Walking north on the bike path - the part where pedestrians are allowed - I stay to the margins so the bikes can go past.
I walk past the private houses and the parking lots and the cafe and the community house and the bike and roller-blade rental stands, and I always keep an ear out for the insect whiz and whirr of a bicycle behind me. They are fast and intimidating and if you need a moment of stillness you step off the concrete to the sand.
But then I see her.
A figure bobbing in silhouette in the bright noonday sun. Hard to see - is she with the couple of joggers? No, they outpaced her, drew away and left her behind on the path.
As I draw closer I can see and hear her. She channels the music that drives her. She's wearing cargo shorts and a tank top, running sneakers. She's tanned brown and textured like a worn leather purse. She's ageless - she could be my age or in her '90s. She could be homeless or the owner of a beachfront mansion - it's impossible to guess. Her knees are as seamed as an elephant's, her shins mahogany and rippled and silvered with scars. Her eyes hide behind dark lenses.
She's dancing to her own music, fed through the white wires and earbuds that dangle into the deep crevasses of her sunburned chest. She bobs, she shimmies. Bops and jives. She raises her face to the noon sun. She crosses from one side of the two-lane bike/pedestrian path to the other. Her toes tap the yellow line, then back again. She violates the protocol of lanes and directions. The soles of her shoes scuff the sand against the concrete, and the rhythm as she shuffles amplifies the percussive beat that we can't hear. But she hears - it's in her ears and hummed and murmured from her throat as she dances past.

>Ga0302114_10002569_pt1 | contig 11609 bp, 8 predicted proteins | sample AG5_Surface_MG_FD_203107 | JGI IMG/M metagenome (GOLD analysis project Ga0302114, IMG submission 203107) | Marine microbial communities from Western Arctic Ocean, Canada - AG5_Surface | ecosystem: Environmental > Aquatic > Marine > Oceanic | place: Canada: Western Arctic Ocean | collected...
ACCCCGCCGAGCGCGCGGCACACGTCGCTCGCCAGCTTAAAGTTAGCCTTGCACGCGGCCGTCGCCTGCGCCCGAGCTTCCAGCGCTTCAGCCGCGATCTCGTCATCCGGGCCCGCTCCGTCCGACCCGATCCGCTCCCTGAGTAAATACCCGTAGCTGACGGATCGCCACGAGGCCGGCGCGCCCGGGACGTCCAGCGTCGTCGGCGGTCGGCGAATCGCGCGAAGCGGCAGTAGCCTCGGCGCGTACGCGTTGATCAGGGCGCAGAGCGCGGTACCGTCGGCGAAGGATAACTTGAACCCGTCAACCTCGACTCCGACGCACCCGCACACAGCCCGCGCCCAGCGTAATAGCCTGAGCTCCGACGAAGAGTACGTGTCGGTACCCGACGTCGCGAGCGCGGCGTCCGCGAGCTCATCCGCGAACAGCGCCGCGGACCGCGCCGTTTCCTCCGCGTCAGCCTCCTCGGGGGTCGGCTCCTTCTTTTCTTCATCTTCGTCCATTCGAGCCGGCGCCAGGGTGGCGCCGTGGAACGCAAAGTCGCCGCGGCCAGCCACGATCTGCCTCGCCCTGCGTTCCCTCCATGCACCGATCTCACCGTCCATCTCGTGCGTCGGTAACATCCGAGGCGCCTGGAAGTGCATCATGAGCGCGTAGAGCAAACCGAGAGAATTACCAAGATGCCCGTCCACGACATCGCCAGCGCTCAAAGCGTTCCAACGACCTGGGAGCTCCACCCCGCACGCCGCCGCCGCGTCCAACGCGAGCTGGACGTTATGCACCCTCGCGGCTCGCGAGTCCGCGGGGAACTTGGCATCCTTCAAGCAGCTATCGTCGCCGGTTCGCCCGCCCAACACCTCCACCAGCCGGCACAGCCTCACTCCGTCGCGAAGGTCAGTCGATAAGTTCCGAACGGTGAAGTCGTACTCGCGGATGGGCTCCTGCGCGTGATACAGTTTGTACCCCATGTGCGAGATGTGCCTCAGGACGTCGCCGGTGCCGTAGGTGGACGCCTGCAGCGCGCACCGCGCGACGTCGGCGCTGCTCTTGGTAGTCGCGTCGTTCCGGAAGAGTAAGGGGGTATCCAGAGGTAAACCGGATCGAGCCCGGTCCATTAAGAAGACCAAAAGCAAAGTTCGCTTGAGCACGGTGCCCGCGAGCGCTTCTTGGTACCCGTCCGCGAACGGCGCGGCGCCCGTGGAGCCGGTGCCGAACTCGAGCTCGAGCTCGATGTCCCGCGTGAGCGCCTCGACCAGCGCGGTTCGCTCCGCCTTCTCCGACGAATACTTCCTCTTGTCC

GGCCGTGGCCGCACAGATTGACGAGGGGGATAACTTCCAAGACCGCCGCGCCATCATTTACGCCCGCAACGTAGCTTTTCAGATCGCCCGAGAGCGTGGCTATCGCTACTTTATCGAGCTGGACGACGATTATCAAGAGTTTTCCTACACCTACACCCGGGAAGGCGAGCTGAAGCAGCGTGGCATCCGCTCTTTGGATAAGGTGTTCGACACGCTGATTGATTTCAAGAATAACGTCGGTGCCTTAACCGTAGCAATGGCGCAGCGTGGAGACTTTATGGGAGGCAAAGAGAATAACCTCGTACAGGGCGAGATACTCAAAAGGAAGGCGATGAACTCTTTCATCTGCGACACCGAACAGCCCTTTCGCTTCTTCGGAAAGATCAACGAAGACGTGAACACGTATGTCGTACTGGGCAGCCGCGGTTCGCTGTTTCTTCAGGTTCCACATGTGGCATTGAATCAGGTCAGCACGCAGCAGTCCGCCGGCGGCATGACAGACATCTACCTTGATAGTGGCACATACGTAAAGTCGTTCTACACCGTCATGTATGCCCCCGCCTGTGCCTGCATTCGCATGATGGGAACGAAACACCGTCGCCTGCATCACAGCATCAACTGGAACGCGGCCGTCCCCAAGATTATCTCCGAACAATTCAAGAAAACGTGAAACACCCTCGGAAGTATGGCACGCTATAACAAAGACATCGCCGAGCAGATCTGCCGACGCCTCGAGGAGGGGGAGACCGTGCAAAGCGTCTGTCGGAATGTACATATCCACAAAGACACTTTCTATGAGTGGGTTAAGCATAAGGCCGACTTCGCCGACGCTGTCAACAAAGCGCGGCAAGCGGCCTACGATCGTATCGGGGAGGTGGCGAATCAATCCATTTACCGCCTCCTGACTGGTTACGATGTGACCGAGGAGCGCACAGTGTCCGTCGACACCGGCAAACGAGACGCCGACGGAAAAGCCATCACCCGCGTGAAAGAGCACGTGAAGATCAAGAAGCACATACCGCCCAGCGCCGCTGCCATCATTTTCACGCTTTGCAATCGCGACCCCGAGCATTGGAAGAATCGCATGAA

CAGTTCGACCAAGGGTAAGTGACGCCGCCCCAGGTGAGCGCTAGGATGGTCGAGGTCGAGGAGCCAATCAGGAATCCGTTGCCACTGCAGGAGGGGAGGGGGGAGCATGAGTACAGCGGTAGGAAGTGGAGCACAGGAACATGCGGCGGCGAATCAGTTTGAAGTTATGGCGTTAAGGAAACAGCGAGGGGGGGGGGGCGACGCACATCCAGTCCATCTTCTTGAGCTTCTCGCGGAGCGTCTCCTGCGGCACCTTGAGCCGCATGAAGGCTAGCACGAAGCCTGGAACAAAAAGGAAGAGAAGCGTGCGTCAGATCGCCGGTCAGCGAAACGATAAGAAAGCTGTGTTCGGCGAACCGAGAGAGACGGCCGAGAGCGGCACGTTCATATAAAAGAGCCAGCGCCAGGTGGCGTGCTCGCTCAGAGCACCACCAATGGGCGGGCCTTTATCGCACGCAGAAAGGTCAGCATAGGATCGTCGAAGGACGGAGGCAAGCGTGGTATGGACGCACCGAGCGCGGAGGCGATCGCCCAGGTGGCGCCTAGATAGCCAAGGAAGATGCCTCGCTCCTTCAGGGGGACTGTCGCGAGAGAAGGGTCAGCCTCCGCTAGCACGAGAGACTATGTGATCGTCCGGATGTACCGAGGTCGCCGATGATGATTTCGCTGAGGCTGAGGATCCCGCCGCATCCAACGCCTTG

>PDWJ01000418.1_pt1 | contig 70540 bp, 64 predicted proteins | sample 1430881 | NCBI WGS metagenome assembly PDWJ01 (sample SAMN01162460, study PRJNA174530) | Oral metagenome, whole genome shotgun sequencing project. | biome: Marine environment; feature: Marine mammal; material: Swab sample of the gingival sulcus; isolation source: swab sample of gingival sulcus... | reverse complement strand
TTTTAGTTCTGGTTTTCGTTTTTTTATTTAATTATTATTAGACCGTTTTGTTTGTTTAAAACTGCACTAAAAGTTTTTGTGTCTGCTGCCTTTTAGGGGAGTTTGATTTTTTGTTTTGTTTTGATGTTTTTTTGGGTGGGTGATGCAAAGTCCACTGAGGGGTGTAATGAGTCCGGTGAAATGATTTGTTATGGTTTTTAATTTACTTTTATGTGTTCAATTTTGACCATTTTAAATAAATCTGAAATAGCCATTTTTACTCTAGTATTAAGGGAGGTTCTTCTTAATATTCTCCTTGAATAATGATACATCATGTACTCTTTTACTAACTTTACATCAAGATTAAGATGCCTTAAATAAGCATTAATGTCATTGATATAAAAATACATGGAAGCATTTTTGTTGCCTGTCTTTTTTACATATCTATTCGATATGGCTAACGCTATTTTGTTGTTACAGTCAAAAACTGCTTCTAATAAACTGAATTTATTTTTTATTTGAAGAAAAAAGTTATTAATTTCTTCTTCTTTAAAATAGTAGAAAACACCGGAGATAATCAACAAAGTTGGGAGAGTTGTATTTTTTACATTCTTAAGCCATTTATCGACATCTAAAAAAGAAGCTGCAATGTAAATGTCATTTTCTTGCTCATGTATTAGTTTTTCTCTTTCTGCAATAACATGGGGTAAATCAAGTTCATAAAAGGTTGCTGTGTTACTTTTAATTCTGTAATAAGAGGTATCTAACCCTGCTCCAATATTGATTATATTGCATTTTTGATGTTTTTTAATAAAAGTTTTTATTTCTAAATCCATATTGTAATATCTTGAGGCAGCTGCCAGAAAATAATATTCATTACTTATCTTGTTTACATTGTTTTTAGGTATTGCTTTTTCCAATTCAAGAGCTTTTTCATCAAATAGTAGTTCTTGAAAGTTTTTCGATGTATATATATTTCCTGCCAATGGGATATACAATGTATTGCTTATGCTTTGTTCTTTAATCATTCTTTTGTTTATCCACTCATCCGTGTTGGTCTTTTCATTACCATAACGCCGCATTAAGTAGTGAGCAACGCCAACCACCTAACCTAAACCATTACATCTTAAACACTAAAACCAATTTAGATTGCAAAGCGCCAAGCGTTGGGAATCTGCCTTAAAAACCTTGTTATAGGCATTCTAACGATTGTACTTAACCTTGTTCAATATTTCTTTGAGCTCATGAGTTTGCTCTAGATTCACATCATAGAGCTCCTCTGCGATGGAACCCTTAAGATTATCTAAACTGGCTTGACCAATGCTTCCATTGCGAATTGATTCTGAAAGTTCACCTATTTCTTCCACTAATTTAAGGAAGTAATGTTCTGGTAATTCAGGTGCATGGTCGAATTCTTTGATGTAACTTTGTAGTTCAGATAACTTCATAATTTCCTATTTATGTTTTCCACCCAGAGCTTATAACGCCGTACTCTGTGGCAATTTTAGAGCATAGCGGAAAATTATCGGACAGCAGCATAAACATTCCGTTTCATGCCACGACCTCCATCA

She's full of joy. It shimmers from her in the noontime sun.
She crosses the lines, goes against the current, cuts in front of you. Now the bike riders watch out for her, you can see them curve and compensate.
She twirls hectically in front of the blue canvas lounge chairs of the private beach club, where the attendants raise and lower umbrellas for the members as they take their ease. She jives in time with the boom box of the homeless guy who camps behind the lee of the dune, just west of the tennis courts. When I pass her, her teeth flash in a broad grin - it's infectious. I smile back and nod at her as we go our separate ways.
Who is she? I'm sure I'll see her again this summer, while I'm here at the beach. Maybe next time I'll say hello.